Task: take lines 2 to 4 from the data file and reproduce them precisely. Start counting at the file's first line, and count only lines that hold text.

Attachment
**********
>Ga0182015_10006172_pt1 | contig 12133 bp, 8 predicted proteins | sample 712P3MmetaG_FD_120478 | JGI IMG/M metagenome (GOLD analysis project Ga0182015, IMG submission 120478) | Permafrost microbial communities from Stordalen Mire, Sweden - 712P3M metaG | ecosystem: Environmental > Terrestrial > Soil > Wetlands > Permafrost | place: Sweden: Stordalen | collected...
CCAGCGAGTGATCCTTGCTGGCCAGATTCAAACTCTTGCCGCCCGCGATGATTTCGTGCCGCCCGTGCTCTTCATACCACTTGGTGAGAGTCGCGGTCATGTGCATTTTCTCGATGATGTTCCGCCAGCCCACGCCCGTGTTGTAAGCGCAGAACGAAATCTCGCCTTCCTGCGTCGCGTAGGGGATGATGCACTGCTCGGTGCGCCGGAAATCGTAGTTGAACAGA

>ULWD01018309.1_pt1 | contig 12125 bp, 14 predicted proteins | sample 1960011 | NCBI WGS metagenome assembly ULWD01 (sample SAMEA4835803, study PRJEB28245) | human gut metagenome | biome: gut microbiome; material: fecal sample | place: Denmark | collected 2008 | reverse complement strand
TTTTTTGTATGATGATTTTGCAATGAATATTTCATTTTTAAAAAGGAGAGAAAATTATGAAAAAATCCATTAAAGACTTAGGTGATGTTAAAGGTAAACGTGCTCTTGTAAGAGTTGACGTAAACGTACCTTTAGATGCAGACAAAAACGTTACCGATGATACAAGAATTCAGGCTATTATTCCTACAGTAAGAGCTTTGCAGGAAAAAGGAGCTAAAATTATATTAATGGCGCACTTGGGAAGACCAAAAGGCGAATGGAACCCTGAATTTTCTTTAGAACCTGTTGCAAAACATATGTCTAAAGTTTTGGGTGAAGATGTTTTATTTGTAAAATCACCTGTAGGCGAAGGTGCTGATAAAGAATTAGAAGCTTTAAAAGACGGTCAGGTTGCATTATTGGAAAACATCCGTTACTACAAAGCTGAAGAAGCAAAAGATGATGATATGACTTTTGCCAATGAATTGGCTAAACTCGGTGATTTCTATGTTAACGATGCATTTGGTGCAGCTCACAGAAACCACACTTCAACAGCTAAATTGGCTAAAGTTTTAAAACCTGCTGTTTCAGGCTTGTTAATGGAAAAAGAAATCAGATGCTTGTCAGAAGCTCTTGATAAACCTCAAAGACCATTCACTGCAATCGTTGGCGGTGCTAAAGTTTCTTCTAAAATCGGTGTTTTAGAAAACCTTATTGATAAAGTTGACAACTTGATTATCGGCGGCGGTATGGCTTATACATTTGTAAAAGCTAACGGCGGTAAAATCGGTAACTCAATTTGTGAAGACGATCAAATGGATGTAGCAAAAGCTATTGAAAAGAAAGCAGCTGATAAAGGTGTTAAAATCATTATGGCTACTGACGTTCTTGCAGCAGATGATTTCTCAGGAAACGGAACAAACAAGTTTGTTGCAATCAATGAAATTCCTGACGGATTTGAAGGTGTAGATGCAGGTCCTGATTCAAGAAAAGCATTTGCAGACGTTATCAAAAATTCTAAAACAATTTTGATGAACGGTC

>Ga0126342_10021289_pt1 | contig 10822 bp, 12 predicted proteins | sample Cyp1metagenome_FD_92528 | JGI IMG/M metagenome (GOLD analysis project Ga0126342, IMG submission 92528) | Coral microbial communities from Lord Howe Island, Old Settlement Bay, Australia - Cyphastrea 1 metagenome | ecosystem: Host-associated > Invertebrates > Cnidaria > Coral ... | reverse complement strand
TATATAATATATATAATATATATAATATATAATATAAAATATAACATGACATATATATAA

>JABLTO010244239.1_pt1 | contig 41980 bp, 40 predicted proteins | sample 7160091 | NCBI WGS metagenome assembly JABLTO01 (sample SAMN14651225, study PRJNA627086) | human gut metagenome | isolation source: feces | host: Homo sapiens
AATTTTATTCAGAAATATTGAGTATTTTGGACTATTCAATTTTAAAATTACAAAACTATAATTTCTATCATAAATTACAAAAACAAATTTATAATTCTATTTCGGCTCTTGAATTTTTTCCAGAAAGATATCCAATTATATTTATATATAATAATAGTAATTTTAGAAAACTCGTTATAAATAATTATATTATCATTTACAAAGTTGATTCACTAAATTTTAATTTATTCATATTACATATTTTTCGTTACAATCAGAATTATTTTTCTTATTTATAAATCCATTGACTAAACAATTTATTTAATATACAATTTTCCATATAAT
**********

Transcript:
CCAGCGAGTGATCCTTGCTGGCCAGATTCAAACTCTTGCCGCCCGCGATGATTTCGTGCCGCCCGTGCTCTTCATACCACTTGGTGAGAGTCGCGGTCATGTGCATTTTCTCGATGATGTTCCGCCAGCCCACGCCCGTGTTGTAAGCGCAGAACGAAATCTCGCCTTCCTGCGTCGCGTAGGGGATGATGCACTGCTCGGTGCGCCGGAAATCGTAGTTGAACAGA

>ULWD01018309.1_pt1 | contig 12125 bp, 14 predicted proteins | sample 1960011 | NCBI WGS metagenome assembly ULWD01 (sample SAMEA4835803, study PRJEB28245) | human gut metagenome | biome: gut microbiome; material: fecal sample | place: Denmark | collected 2008 | reverse complement strand
TTTTTTGTATGATGATTTTGCAATGAATATTTCATTTTTAAAAAGGAGAGAAAATTATGAAAAAATCCATTAAAGACTTAGGTGATGTTAAAGGTAAACGTGCTCTTGTAAGAGTTGACGTAAACGTACCTTTAGATGCAGACAAAAACGTTACCGATGATACAAGAATTCAGGCTATTATTCCTACAGTAAGAGCTTTGCAGGAAAAAGGAGCTAAAATTATATTAATGGCGCACTTGGGAAGACCAAAAGGCGAATGGAACCCTGAATTTTCTTTAGAACCTGTTGCAAAACATATGTCTAAAGTTTTGGGTGAAGATGTTTTATTTGTAAAATCACCTGTAGGCGAAGGTGCTGATAAAGAATTAGAAGCTTTAAAAGACGGTCAGGTTGCATTATTGGAAAACATCCGTTACTACAAAGCTGAAGAAGCAAAAGATGATGATATGACTTTTGCCAATGAATTGGCTAAACTCGGTGATTTCTATGTTAACGATGCATTTGGTGCAGCTCACAGAAACCACACTTCAACAGCTAAATTGGCTAAAGTTTTAAAACCTGCTGTTTCAGGCTTGTTAATGGAAAAAGAAATCAGATGCTTGTCAGAAGCTCTTGATAAACCTCAAAGACCATTCACTGCAATCGTTGGCGGTGCTAAAGTTTCTTCTAAAATCGGTGTTTTAGAAAACCTTATTGATAAAGTTGACAACTTGATTATCGGCGGCGGTATGGCTTATACATTTGTAAAAGCTAACGGCGGTAAAATCGGTAACTCAATTTGTGAAGACGATCAAATGGATGTAGCAAAAGCTATTGAAAAGAAAGCAGCTGATAAAGGTGTTAAAATCATTATGGCTACTGACGTTCTTGCAGCAGATGATTTCTCAGGAAACGGAACAAACAAGTTTGTTGCAATCAATGAAATTCCTGACGGATTTGAAGGTGTAGATGCAGGTCCTGATTCAAGAAAAGCATTTGCAGACGTTATCAAAAATTCTAAAACAATTTTGATGAACGGTC